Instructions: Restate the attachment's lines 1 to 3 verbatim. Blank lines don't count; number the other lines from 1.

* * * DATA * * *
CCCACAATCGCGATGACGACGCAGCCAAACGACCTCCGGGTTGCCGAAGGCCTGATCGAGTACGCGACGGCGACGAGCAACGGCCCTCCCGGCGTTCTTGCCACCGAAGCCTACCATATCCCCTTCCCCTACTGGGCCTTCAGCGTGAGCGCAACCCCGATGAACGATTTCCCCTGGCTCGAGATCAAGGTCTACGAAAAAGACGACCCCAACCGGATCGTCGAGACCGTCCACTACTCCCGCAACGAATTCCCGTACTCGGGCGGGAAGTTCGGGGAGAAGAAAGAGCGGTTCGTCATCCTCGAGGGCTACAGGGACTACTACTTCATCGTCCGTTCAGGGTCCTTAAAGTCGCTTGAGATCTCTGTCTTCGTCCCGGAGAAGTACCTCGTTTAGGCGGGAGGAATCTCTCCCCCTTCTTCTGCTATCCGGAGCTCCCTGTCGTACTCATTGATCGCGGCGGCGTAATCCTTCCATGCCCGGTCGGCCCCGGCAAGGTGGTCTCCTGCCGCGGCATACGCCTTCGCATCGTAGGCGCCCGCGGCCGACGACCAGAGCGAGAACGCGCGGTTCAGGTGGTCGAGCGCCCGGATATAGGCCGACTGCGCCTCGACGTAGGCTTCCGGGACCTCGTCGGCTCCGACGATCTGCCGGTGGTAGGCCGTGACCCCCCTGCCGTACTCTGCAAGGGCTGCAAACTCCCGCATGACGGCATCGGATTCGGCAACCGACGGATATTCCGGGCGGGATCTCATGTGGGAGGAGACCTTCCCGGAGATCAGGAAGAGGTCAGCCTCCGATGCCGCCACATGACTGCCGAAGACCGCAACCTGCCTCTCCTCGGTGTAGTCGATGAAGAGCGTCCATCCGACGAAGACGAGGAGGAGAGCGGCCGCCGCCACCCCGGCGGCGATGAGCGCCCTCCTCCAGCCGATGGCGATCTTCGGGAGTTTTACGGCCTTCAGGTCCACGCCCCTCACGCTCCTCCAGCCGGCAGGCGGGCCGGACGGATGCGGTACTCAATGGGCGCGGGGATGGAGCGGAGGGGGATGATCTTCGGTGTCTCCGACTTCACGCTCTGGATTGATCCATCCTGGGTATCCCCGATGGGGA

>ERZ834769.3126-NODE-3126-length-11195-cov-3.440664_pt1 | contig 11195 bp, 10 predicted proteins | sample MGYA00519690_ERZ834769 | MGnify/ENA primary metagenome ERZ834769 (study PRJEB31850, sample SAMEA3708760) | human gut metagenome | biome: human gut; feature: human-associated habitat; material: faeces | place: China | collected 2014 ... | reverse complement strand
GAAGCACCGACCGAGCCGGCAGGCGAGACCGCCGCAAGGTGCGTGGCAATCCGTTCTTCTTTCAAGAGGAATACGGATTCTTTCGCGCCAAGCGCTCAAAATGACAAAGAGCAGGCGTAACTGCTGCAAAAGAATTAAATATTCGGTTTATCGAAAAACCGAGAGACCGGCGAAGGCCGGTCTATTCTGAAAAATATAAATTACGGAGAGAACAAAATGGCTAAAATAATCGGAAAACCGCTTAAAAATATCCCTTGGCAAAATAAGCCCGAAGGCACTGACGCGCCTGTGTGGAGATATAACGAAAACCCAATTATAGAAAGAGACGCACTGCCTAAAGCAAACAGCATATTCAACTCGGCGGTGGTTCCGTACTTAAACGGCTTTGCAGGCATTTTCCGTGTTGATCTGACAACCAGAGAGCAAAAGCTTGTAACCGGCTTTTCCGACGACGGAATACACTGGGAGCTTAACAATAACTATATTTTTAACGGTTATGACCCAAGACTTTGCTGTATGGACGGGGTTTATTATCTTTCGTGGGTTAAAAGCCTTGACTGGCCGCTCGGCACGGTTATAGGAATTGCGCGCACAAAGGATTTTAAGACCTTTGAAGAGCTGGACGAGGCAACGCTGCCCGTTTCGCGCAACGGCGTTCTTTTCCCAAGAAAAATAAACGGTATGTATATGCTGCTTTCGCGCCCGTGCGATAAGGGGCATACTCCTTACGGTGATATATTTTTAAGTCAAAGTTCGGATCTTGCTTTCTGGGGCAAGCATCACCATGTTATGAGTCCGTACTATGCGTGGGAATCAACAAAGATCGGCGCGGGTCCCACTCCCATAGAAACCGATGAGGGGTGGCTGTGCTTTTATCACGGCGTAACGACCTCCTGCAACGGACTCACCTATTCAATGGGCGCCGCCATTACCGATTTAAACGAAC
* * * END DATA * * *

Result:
CCCACAATCGCGATGACGACGCAGCCAAACGACCTCCGGGTTGCCGAAGGCCTGATCGAGTACGCGACGGCGACGAGCAACGGCCCTCCCGGCGTTCTTGCCACCGAAGCCTACCATATCCCCTTCCCCTACTGGGCCTTCAGCGTGAGCGCAACCCCGATGAACGATTTCCCCTGGCTCGAGATCAAGGTCTACGAAAAAGACGACCCCAACCGGATCGTCGAGACCGTCCACTACTCCCGCAACGAATTCCCGTACTCGGGCGGGAAGTTCGGGGAGAAGAAAGAGCGGTTCGTCATCCTCGAGGGCTACAGGGACTACTACTTCATCGTCCGTTCAGGGTCCTTAAAGTCGCTTGAGATCTCTGTCTTCGTCCCGGAGAAGTACCTCGTTTAGGCGGGAGGAATCTCTCCCCCTTCTTCTGCTATCCGGAGCTCCCTGTCGTACTCATTGATCGCGGCGGCGTAATCCTTCCATGCCCGGTCGGCCCCGGCAAGGTGGTCTCCTGCCGCGGCATACGCCTTCGCATCGTAGGCGCCCGCGGCCGACGACCAGAGCGAGAACGCGCGGTTCAGGTGGTCGAGCGCCCGGATATAGGCCGACTGCGCCTCGACGTAGGCTTCCGGGACCTCGTCGGCTCCGACGATCTGCCGGTGGTAGGCCGTGACCCCCCTGCCGTACTCTGCAAGGGCTGCAAACTCCCGCATGACGGCATCGGATTCGGCAACCGACGGATATTCCGGGCGGGATCTCATGTGGGAGGAGACCTTCCCGGAGATCAGGAAGAGGTCAGCCTCCGATGCCGCCACATGACTGCCGAAGACCGCAACCTGCCTCTCCTCGGTGTAGTCGATGAAGAGCGTCCATCCGACGAAGACGAGGAGGAGAGCGGCCGCCGCCACCCCGGCGGCGATGAGCGCCCTCCTCCAGCCGATGGCGATCTTCGGGAGTTTTACGGCCTTCAGGTCCACGCCCCTCACGCTCCTCCAGCCGGCAGGCGGGCCGGACGGATGCGGTACTCAATGGGCGCGGGGATGGAGCGGAGGGGGATGATCTTCGGTGTCTCCGACTTCACGCTCTGGATTGATCCATCCTGGGTATCCCCGATGGGGA

>ERZ834769.3126-NODE-3126-length-11195-cov-3.440664_pt1 | contig 11195 bp, 10 predicted proteins | sample MGYA00519690_ERZ834769 | MGnify/ENA primary metagenome ERZ834769 (study PRJEB31850, sample SAMEA3708760) | human gut metagenome | biome: human gut; feature: human-associated habitat; material: faeces | place: China | collected 2014 ... | reverse complement strand
GAAGCACCGACCGAGCCGGCAGGCGAGACCGCCGCAAGGTGCGTGGCAATCCGTTCTTCTTTCAAGAGGAATACGGATTCTTTCGCGCCAAGCGCTCAAAATGACAAAGAGCAGGCGTAACTGCTGCAAAAGAATTAAATATTCGGTTTATCGAAAAACCGAGAGACCGGCGAAGGCCGGTCTATTCTGAAAAATATAAATTACGGAGAGAACAAAATGGCTAAAATAATCGGAAAACCGCTTAAAAATATCCCTTGGCAAAATAAGCCCGAAGGCACTGACGCGCCTGTGTGGAGATATAACGAAAACCCAATTATAGAAAGAGACGCACTGCCTAAAGCAAACAGCATATTCAACTCGGCGGTGGTTCCGTACTTAAACGGCTTTGCAGGCATTTTCCGTGTTGATCTGACAACCAGAGAGCAAAAGCTTGTAACCGGCTTTTCCGACGACGGAATACACTGGGAGCTTAACAATAACTATATTTTTAACGGTTATGACCCAAGACTTTGCTGTATGGACGGGGTTTATTATCTTTCGTGGGTTAAAAGCCTTGACTGGCCGCTCGGCACGGTTATAGGAATTGCGCGCACAAAGGATTTTAAGACCTTTGAAGAGCTGGACGAGGCAACGCTGCCCGTTTCGCGCAACGGCGTTCTTTTCCCAAGAAAAATAAACGGTATGTATATGCTGCTTTCGCGCCCGTGCGATAAGGGGCATACTCCTTACGGTGATATATTTTTAAGTCAAAGTTCGGATCTTGCTTTCTGGGGCAAGCATCACCATGTTATGAGTCCGTACTATGCGTGGGAATCAACAAAGATCGGCGCGGGTCCCACTCCCATAGAAACCGATGAGGGGTGGCTGTGCTTTTATCACGGCGTAACGACCTCCTGCAACGGACTCACCTATTCAATGGGCGCCGCCATTACCGATTTAAACGAAC